Straight Shooter


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Drizzt
March 22, 2005, 01:26 AM
Straight Shooter

By Kevin Cullen | March 20, 2005

With Boston police under fire after an Emerson student was killed, Billy Kennedy is teaching the next generation of cops why sometimes the best decision is not to shoot. It's a life-or-death decision he faced in a chase 17 years ago, and it's what drives him today.

To this day, Billy Kennedy doesn't quite know why he's alive and Roy Sergei isn't. When Ted Jeffrey Otsuki, a career bank robber, came running out of an alley and pointed a gun at him one night in 1987, Kennedy's instinct was to press himself against the wall of the Back Bay storefront where he and Sergei, a pair of Boston cops, had given chase. The shots whizzed past in an instant 13 in all. "I felt the bullets go by my face," Kennedy recalls. "I fired a round at Otsuki. Then two people came up. He got behind them. I pulled my finger off the trigger. He went around the corner, and I couldn't see him."

During Otsuki's trial, at which he was convicted of murder and sentenced to life in prison, a witness testified that after Otsuki got out of Kennedy's line of fire, the robber ducked into a doorway. "He was waiting for me to come around the corner," Kennedy says, "to shoot me."

But his instinct to pursue was overtaken by his instinct to help his partner. Because the bullets meant for Kennedy had missed him and struck 42-year-old Sergei, who had been following behind. "I went back to Roy."

A third cop on the scene, 21-year-old rookie Jorge Torres, was badly wounded, hit in the arm and chest. A fourth, Christopher Rogers, got lucky and, like Kennedy, wasn't hit. But as he held his partner, Kennedy confronted a frightening reality: The bad guy was a better gunfighter than the good guys.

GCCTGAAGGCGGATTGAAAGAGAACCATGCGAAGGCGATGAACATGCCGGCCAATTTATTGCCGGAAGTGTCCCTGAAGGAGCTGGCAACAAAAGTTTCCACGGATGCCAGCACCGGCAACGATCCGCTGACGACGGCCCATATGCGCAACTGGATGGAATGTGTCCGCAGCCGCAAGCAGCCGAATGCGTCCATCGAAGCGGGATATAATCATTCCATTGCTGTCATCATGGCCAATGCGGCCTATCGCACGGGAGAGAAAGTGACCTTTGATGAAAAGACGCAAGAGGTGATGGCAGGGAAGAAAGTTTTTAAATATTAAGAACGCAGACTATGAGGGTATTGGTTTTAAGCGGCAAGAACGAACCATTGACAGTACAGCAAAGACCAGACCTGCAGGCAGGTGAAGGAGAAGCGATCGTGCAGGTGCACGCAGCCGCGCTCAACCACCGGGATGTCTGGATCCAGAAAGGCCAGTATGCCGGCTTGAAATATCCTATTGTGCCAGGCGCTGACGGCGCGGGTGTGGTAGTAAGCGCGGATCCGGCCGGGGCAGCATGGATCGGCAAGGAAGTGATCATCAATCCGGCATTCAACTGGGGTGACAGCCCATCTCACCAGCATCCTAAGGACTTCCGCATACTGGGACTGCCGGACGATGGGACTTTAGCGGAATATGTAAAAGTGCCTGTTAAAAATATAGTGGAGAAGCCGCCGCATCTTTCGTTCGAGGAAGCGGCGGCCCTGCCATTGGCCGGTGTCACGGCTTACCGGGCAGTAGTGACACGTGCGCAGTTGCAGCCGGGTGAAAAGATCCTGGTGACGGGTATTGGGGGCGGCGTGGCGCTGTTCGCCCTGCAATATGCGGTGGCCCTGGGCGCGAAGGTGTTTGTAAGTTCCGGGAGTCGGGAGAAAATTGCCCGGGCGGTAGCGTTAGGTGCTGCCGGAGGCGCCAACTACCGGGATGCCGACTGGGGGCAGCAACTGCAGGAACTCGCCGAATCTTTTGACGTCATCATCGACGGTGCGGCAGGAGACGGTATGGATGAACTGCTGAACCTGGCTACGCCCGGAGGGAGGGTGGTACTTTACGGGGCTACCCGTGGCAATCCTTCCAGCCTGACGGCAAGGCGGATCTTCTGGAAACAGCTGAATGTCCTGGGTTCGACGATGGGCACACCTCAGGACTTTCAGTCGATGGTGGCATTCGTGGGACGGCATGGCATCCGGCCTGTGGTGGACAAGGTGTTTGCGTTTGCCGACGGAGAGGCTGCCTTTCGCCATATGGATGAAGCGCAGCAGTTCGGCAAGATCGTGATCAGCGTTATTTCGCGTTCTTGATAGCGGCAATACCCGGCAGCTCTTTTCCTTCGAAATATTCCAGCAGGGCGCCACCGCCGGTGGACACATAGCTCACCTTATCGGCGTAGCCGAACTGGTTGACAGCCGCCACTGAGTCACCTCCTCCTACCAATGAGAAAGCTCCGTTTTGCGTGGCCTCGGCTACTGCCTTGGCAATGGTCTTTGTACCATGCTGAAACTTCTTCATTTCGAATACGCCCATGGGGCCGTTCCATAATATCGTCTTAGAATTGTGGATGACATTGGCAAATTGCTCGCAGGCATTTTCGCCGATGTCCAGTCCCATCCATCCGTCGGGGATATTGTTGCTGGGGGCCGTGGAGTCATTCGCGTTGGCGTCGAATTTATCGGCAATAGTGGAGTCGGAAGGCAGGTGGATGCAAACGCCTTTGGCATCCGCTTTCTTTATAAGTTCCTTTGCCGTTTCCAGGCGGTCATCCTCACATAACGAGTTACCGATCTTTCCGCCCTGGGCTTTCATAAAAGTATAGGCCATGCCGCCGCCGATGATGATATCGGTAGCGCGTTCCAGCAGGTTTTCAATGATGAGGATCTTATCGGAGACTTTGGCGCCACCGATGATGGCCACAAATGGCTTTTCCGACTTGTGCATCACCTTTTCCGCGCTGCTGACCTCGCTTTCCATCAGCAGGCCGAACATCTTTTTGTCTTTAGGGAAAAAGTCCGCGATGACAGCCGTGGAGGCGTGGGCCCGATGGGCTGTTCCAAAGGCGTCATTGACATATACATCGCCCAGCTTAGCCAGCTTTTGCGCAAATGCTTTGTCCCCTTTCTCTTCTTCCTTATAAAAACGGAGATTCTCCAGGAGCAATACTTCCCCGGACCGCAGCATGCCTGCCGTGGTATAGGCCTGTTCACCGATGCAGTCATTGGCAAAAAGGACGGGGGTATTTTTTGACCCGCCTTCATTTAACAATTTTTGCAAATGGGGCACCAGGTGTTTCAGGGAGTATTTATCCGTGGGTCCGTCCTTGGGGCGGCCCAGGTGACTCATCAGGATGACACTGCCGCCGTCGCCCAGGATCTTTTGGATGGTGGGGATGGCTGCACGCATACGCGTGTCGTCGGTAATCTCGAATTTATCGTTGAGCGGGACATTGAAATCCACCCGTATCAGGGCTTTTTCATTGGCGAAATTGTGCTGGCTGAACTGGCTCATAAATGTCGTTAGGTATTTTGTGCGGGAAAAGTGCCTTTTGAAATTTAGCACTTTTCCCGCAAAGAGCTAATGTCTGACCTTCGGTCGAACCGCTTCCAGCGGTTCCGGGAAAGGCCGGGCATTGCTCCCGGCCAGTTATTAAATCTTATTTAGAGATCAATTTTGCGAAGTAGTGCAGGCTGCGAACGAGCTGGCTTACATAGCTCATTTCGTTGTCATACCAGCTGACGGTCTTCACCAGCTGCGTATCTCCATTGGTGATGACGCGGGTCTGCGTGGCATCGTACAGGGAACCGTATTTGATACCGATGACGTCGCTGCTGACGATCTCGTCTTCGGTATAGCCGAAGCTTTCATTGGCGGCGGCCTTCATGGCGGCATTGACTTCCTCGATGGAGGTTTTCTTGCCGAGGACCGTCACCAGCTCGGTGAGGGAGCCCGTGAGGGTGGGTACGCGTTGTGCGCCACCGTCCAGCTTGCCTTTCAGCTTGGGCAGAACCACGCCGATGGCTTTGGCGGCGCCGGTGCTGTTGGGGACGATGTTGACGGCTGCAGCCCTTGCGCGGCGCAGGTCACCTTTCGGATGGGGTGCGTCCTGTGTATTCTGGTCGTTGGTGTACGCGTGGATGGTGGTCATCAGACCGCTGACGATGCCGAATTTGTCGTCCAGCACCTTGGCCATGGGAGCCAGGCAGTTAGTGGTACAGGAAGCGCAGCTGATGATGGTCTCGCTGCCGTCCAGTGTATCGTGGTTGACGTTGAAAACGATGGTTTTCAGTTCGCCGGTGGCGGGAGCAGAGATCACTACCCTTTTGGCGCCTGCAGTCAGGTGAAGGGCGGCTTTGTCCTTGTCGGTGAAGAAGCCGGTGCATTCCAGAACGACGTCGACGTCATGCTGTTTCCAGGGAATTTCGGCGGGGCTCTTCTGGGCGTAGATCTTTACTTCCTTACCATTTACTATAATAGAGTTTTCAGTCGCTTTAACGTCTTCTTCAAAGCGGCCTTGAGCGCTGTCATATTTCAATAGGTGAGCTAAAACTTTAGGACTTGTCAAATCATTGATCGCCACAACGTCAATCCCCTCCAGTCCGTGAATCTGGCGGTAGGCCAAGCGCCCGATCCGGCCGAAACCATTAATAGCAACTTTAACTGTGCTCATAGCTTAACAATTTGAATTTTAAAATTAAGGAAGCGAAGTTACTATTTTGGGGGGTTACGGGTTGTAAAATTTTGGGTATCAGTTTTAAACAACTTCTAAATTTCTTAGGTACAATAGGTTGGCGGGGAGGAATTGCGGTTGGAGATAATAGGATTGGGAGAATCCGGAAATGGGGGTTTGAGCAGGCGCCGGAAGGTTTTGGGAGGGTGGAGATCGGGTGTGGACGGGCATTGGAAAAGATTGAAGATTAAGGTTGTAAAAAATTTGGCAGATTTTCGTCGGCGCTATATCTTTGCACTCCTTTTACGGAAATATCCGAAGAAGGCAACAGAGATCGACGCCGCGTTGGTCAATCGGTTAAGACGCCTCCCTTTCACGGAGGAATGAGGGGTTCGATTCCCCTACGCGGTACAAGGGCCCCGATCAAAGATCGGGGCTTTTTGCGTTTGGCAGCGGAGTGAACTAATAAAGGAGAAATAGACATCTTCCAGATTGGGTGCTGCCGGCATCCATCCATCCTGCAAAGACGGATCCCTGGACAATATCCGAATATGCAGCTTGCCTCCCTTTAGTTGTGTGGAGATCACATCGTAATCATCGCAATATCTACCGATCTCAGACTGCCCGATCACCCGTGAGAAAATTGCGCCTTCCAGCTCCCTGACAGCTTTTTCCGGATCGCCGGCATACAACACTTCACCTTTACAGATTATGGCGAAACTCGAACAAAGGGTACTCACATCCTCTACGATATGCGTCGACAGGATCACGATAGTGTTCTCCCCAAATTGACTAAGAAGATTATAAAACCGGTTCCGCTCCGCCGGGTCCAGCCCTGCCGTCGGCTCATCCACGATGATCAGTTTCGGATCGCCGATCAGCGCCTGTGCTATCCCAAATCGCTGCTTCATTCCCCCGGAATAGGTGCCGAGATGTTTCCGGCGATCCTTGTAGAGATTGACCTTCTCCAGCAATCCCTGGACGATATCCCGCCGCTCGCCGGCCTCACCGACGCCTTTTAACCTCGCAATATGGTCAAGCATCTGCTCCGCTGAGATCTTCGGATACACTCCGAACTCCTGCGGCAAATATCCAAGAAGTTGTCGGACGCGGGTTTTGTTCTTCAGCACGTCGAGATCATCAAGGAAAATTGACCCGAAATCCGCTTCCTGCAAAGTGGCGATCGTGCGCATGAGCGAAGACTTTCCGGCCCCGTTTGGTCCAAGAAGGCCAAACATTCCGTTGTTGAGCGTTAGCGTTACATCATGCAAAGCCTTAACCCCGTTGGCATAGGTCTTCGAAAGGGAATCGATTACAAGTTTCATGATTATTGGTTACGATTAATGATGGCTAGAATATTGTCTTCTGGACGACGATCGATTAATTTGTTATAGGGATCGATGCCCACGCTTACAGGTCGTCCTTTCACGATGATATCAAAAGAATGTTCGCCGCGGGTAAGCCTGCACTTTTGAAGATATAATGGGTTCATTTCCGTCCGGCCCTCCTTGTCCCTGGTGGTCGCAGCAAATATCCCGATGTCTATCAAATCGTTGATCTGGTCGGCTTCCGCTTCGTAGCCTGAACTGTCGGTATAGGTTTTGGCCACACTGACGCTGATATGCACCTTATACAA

Now 49, Sergeant Kennedy is too much a cop to engage in psychobabble. But he won't deny that what happened near that alley 17 years ago is why he now reports to duty at tiny Moon Island off the Quincy peninsula, at the Boston Police Department's firing range. He is one of the department's firearms instructors, an accomplished competitive shooter and something of a guru when it comes to the use of deadly force and the question that every cop must be prepared to answer every day: When to shoot and when to holster? Kennedy's mission: to train officers to use force so that they aren't killed or injured; to minimize the risk to both cops and the people they use force against; to make sure that when cops do come up against someone determined to hurt them or others, that they incapacitate the bad guy as fast as possible.

But in the end, no amount of testing or simulated training can prepare even the most veteran officers for what might unfold on the streets, a harsh reality the Boston Police Department is facing after its Special Operations unit and its then-commander, Robert E. O'Toole Jr., came under a series of investigations following the death of an Emerson College student during the rowdy celebration after the Red Sox championship victory over the Yankees last October. Victoria Snelgrove, 21, was killed by a pepper-spray projectile fired from a so-called less-lethal weapon. It was the first time Boston police had used the weapon in a public-order situation. In fact, that type of weapon had been used only once before by Boston police, while subduing a mentally disturbed man who had attacked a college student and was trying to harm himself. But that successful deployment came in a small, confined space....


It's an interesting article, but a bit long to post here. Read the rest here (http://www.boston.com/news/globe/magazine/articles/2005/03/20/straight_shooter/)

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Third_Rail
March 22, 2005, 01:34 AM
Quite an interesting read. Surprising to see from a Boston outlet, though.

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